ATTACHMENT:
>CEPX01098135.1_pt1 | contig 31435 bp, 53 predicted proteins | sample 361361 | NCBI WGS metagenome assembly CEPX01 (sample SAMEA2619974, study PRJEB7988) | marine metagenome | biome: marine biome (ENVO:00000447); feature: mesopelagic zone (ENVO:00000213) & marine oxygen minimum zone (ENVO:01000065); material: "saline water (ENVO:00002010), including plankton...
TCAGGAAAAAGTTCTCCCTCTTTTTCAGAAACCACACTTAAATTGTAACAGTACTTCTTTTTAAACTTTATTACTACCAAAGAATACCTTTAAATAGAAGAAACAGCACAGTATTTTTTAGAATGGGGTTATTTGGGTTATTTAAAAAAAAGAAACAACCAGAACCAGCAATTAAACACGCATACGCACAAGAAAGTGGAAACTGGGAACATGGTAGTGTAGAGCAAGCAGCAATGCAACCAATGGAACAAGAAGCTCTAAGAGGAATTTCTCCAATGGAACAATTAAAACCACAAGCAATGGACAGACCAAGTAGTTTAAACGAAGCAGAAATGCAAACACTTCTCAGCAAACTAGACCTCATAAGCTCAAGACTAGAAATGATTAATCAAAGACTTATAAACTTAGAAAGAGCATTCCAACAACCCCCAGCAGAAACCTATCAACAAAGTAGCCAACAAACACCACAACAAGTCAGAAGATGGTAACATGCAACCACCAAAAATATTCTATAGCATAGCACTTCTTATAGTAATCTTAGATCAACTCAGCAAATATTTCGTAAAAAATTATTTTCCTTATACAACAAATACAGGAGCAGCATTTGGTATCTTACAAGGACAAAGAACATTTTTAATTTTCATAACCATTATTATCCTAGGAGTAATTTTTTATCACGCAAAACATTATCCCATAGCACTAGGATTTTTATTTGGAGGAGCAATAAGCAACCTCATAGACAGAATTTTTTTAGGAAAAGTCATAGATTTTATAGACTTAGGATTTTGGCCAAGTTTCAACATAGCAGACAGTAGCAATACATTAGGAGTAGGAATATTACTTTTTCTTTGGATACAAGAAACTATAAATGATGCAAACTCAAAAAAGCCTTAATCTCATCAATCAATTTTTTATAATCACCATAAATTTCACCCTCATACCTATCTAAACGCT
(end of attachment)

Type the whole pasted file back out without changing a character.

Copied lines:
>CEPX01098135.1_pt1 | contig 31435 bp, 53 predicted proteins | sample 361361 | NCBI WGS metagenome assembly CEPX01 (sample SAMEA2619974, study PRJEB7988) | marine metagenome | biome: marine biome (ENVO:00000447); feature: mesopelagic zone (ENVO:00000213) & marine oxygen minimum zone (ENVO:01000065); material: "saline water (ENVO:00002010), including plankton...
TCAGGAAAAAGTTCTCCCTCTTTTTCAGAAACCACACTTAAATTGTAACAGTACTTCTTTTTAAACTTTATTACTACCAAAGAATACCTTTAAATAGAAGAAACAGCACAGTATTTTTTAGAATGGGGTTATTTGGGTTATTTAAAAAAAAGAAACAACCAGAACCAGCAATTAAACACGCATACGCACAAGAAAGTGGAAACTGGGAACATGGTAGTGTAGAGCAAGCAGCAATGCAACCAATGGAACAAGAAGCTCTAAGAGGAATTTCTCCAATGGAACAATTAAAACCACAAGCAATGGACAGACCAAGTAGTTTAAACGAAGCAGAAATGCAAACACTTCTCAGCAAACTAGACCTCATAAGCTCAAGACTAGAAATGATTAATCAAAGACTTATAAACTTAGAAAGAGCATTCCAACAACCCCCAGCAGAAACCTATCAACAAAGTAGCCAACAAACACCACAACAAGTCAGAAGATGGTAACATGCAACCACCAAAAATATTCTATAGCATAGCACTTCTTATAGTAATCTTAGATCAACTCAGCAAATATTTCGTAAAAAATTATTTTCCTTATACAACAAATACAGGAGCAGCATTTGGTATCTTACAAGGACAAAGAACATTTTTAATTTTCATAACCATTATTATCCTAGGAGTAATTTTTTATCACGCAAAACATTATCCCATAGCACTAGGATTTTTATTTGGAGGAGCAATAAGCAACCTCATAGACAGAATTTTTTTAGGAAAAGTCATAGATTTTATAGACTTAGGATTTTGGCCAAGTTTCAACATAGCAGACAGTAGCAATACATTAGGAGTAGGAATATTACTTTTTCTTTGGATACAAGAAACTATAAATGATGCAAACTCAAAAAAGCCTTAATCTCATCAATCAATTTTTTATAATCACCATAAATTTCACCCTCATACCTATCTAAACGCT